LETTER: ‘A little compassion and altruism towards refugees now, will enable us to reap a rich harvest later’

It is with an overwhelming sense of disgust and dismay that I read how the main stream media has covered the unfolding human tragedy of the refugee crisis in Europe. It is nothing less than callous, hysterical scare mongering that panders to ignorance and prejudice.

Laying aside the common human decency and compassion that this country is supposedly renowned and respected for, let’s instead ask ourselves a question? What’s in it for Britain?

The idea that refugees (or, incidently, immigrants, Home Secretary) are an economic burden is a myth. On the contrary the historical evidence suggests quite the opposite. After the initial outlay in housing and feeding these desperate and traumatised people, there is ample evidence indicating that in the long-run refugees end up contributing disproportionately to their new countries growth and living standards.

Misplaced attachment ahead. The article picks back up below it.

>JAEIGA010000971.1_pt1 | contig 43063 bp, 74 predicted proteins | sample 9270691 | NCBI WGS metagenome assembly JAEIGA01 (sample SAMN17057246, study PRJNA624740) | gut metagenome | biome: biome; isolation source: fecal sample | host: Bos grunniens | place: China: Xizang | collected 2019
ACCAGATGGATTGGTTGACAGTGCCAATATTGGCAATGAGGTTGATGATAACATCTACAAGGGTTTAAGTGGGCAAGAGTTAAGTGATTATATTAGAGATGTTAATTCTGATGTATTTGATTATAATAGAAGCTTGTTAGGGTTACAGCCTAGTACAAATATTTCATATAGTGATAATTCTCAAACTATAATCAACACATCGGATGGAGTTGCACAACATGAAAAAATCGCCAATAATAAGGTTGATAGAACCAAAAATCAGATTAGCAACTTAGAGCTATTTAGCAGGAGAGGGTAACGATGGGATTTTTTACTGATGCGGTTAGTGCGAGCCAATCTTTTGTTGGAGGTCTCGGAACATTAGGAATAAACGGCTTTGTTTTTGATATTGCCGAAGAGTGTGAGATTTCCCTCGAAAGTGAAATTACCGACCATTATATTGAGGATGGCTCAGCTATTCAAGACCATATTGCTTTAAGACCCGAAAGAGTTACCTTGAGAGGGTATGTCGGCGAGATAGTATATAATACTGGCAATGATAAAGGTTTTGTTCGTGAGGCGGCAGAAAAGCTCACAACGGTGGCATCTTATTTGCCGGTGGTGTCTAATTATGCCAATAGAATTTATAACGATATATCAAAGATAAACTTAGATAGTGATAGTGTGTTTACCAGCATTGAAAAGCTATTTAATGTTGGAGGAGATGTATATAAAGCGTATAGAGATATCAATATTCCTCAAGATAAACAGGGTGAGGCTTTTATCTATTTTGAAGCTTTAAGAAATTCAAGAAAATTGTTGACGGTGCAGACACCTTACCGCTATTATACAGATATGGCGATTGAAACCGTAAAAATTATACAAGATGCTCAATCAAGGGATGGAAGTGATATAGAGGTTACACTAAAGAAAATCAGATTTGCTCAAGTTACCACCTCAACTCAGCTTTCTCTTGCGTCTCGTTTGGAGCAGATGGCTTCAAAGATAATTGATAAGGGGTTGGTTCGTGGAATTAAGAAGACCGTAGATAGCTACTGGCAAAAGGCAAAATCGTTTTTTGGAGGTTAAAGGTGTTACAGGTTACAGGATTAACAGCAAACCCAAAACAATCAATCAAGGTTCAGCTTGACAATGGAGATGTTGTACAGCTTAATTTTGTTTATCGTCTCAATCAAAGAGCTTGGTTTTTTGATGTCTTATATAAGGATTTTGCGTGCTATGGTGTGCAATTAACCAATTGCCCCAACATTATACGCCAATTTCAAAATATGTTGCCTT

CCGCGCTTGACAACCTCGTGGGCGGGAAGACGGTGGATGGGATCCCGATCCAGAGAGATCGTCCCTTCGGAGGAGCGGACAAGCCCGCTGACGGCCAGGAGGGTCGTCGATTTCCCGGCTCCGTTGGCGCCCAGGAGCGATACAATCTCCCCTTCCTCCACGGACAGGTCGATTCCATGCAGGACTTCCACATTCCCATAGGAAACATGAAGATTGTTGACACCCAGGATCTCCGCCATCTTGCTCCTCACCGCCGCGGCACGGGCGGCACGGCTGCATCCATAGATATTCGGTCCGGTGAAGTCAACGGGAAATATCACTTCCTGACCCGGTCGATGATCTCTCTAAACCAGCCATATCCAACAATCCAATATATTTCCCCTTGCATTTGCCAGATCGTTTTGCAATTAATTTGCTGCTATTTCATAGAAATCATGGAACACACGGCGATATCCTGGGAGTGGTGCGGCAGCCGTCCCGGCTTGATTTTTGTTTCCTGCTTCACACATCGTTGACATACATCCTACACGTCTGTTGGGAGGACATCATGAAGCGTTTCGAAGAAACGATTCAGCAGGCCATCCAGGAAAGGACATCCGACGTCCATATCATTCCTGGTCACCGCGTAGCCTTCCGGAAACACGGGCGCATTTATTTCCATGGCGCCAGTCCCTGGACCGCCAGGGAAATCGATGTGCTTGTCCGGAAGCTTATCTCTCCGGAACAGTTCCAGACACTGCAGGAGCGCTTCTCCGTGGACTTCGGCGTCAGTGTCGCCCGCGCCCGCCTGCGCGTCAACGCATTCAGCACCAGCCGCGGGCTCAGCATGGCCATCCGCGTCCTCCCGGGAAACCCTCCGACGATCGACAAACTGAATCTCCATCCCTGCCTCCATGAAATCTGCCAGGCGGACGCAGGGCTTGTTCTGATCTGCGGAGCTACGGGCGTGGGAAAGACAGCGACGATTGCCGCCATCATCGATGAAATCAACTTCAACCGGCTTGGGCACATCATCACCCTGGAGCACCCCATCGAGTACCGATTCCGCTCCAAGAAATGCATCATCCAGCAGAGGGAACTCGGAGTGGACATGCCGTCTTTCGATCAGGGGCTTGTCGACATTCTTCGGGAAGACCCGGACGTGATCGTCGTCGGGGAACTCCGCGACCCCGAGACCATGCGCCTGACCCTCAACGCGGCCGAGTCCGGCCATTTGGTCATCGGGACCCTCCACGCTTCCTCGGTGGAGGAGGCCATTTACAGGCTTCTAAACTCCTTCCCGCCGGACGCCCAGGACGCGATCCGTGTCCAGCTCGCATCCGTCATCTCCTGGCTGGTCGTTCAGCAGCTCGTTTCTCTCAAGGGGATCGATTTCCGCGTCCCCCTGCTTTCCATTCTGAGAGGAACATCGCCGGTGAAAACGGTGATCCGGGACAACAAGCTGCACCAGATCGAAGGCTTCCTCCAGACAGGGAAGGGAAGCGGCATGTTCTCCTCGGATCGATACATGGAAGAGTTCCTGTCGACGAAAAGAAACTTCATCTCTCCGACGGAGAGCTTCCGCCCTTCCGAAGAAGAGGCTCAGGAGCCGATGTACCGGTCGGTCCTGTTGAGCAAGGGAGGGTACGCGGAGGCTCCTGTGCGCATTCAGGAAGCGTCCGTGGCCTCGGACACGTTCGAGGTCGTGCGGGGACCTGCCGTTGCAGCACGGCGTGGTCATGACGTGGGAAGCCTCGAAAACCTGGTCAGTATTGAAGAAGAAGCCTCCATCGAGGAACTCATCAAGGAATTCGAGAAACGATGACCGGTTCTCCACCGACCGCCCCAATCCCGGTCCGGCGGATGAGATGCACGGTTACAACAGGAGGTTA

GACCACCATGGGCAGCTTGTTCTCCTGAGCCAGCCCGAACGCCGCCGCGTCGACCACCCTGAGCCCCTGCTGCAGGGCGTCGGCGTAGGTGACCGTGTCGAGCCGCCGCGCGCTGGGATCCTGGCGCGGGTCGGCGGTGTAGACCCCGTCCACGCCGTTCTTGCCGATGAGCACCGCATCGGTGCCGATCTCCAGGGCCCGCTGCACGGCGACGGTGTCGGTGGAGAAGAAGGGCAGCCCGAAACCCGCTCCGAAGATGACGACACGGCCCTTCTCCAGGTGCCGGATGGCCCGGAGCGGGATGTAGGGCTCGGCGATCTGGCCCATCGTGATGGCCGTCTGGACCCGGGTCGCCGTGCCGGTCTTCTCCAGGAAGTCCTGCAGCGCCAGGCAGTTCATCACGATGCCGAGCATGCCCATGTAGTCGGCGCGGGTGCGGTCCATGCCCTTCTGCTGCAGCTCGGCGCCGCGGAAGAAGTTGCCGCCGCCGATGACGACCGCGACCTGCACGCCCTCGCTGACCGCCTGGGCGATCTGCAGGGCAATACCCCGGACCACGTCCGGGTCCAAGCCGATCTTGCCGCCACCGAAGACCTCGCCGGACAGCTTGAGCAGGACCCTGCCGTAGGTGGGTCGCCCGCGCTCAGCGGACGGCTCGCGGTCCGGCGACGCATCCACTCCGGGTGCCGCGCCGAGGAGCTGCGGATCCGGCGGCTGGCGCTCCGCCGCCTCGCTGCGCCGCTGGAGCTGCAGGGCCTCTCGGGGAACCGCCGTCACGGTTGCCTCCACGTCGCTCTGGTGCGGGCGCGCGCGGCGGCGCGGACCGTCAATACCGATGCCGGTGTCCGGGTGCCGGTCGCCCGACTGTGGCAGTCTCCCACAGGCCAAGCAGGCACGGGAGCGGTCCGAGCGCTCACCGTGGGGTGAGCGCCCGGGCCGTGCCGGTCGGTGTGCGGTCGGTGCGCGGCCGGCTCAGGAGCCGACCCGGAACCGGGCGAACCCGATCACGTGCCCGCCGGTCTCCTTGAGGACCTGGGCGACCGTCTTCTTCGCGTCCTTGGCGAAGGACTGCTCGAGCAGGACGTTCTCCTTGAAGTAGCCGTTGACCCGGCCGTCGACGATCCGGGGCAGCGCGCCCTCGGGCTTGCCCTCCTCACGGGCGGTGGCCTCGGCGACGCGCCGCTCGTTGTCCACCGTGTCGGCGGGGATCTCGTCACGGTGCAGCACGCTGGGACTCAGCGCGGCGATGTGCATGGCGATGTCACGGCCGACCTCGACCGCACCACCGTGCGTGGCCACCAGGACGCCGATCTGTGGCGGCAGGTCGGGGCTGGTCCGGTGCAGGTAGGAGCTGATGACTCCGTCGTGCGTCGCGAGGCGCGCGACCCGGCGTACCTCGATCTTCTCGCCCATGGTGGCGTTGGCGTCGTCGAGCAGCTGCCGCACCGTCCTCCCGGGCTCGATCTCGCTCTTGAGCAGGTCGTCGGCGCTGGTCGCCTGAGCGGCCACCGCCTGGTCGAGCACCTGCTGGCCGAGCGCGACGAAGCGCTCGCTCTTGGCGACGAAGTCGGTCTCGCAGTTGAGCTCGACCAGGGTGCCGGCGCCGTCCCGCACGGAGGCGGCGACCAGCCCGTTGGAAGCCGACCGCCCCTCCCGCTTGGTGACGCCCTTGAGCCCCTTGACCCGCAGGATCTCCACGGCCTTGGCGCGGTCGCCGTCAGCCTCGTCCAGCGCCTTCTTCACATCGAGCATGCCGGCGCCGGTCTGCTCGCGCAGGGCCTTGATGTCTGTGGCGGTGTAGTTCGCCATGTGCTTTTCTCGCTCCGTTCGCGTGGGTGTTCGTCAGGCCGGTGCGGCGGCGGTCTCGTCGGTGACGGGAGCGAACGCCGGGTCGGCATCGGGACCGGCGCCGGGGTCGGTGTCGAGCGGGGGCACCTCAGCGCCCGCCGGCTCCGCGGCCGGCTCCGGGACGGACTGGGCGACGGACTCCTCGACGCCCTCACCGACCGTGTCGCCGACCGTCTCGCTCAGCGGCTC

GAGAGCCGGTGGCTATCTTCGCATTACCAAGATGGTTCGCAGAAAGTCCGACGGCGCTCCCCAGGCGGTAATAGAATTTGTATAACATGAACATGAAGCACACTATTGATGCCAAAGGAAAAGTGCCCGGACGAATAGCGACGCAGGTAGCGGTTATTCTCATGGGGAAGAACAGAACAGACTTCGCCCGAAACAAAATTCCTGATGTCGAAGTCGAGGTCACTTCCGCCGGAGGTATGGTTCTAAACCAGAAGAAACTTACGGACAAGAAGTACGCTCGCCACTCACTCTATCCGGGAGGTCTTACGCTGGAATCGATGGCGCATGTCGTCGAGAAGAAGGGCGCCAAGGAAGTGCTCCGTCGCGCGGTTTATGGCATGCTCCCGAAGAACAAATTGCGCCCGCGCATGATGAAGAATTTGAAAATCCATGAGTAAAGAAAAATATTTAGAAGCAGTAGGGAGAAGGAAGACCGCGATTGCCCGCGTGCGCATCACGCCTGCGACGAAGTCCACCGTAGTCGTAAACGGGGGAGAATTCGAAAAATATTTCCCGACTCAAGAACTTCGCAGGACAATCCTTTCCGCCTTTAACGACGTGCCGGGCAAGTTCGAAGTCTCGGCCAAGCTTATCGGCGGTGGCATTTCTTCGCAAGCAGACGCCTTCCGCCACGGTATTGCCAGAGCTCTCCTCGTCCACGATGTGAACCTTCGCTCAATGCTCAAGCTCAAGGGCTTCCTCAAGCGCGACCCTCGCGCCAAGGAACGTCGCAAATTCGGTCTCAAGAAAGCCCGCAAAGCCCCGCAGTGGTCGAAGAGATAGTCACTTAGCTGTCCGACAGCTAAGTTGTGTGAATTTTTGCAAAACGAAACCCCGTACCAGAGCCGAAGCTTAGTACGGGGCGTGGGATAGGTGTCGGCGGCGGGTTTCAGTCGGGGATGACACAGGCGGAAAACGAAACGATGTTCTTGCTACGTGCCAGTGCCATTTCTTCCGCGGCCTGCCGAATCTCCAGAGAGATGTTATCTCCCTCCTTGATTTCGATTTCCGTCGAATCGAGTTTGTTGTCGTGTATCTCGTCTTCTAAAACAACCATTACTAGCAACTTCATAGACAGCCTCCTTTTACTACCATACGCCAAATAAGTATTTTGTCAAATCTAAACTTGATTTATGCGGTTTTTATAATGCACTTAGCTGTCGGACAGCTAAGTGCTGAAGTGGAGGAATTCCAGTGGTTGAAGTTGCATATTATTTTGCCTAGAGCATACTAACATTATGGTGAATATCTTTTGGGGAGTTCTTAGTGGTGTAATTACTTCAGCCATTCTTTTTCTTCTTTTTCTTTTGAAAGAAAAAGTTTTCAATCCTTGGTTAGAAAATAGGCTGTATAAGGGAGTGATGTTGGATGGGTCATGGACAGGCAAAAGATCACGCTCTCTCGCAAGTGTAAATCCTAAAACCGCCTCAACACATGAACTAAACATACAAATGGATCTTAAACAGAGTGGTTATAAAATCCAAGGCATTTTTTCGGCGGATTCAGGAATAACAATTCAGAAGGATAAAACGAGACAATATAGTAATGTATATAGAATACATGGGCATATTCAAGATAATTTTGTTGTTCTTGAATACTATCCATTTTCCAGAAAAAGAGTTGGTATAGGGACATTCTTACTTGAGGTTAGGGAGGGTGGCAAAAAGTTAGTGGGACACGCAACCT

From the French protestant Huguenots in the 17th Century (master weavers) to the German Jews in the 1940s, the arrival and settlement of refugees has enriched our society both culturally and economically. An outstanding example of this are the 40,000 Ugandan Asians given refuge here after Idi Amin expelled them in the 1970s.

These refugees were largely well educated, well skilled and often risk taking entrepreneurs. They opened shops restaurants and other small businesses. They manned our hospitals, transport systems and other public services. They made the most of the opportunities that Britain afforded them, sent their children to university, worked hard and paid their taxes.


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They were not lured here by “generous” welfare benefits. If anything the lure was the opportunity to work, to provide for their families, to get a decent home and put food on the table.

As with the Ugandan Asians so with the Syrian (and other) refugees. The benefits to us all are manifold, especially considering the European demographic time bomb ticking away.

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A little compassion and altruism now, will enable us to reap a rich harvest in the future.

SIMON HARRIMAN

Southwell Close,

March

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